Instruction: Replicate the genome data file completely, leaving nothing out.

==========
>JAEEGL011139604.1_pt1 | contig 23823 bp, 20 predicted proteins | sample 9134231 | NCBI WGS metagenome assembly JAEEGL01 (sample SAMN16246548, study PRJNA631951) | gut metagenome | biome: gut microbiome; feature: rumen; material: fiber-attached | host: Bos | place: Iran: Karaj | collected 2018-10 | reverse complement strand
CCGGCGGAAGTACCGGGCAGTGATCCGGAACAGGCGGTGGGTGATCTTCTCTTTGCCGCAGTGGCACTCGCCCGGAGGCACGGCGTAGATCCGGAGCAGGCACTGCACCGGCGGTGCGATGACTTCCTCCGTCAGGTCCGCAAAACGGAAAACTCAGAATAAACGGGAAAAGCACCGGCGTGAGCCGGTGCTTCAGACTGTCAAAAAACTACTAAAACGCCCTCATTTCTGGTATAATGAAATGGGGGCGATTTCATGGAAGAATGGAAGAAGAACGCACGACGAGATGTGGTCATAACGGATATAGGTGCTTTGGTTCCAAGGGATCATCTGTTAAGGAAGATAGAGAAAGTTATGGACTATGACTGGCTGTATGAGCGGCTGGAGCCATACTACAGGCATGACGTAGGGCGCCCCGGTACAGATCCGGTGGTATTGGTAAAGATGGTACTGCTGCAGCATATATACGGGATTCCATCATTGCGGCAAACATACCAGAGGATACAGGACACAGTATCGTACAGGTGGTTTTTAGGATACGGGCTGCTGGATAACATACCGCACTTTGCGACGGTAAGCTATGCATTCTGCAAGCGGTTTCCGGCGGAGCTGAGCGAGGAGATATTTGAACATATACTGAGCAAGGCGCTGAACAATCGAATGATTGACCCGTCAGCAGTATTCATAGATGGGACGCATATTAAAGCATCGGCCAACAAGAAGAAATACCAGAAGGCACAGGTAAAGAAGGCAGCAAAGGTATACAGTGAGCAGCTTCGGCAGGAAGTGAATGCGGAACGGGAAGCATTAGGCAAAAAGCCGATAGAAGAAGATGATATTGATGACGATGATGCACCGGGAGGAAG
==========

>JAEEGL011139604.1_pt1 | contig 23823 bp, 20 predicted proteins | sample 9134231 | NCBI WGS metagenome assembly JAEEGL01 (sample SAMN16246548, study PRJNA631951) | gut metagenome | biome: gut microbiome; feature: rumen; material: fiber-attached | host: Bos | place: Iran: Karaj | collected 2018-10 | reverse complement strand
CCGGCGGAAGTACCGGGCAGTGATCCGGAACAGGCGGTGGGTGATCTTCTCTTTGCCGCAGTGGCACTCGCCCGGAGGCACGGCGTAGATCCGGAGCAGGCACTGCACCGGCGGTGCGATGACTTCCTCCGTCAGGTCCGCAAAACGGAAAACTCAGAATAAACGGGAAAAGCACCGGCGTGAGCCGGTGCTTCAGACTGTCAAAAAACTACTAAAACGCCCTCATTTCTGGTATAATGAAATGGGGGCGATTTCATGGAAGAATGGAAGAAGAACGCACGACGAGATGTGGTCATAACGGATATAGGTGCTTTGGTTCCAAGGGATCATCTGTTAAGGAAGATAGAGAAAGTTATGGACTATGACTGGCTGTATGAGCGGCTGGAGCCATACTACAGGCATGACGTAGGGCGCCCCGGTACAGATCCGGTGGTATTGGTAAAGATGGTACTGCTGCAGCATATATACGGGATTCCATCATTGCGGCAAACATACCAGAGGATACAGGACACAGTATCGTACAGGTGGTTTTTAGGATACGGGCTGCTGGATAACATACCGCACTTTGCGACGGTAAGCTATGCATTCTGCAAGCGGTTTCCGGCGGAGCTGAGCGAGGAGATATTTGAACATATACTGAGCAAGGCGCTGAACAATCGAATGATTGACCCGTCAGCAGTATTCATAGATGGGACGCATATTAAAGCATCGGCCAACAAGAAGAAATACCAGAAGGCACAGGTAAAGAAGGCAGCAAAGGTATACAGTGAGCAGCTTCGGCAGGAAGTGAATGCGGAACGGGAAGCATTAGGCAAAAAGCCGATAGAAGAAGATGATATTGATGACGATGATGCACCGGGAGGAAG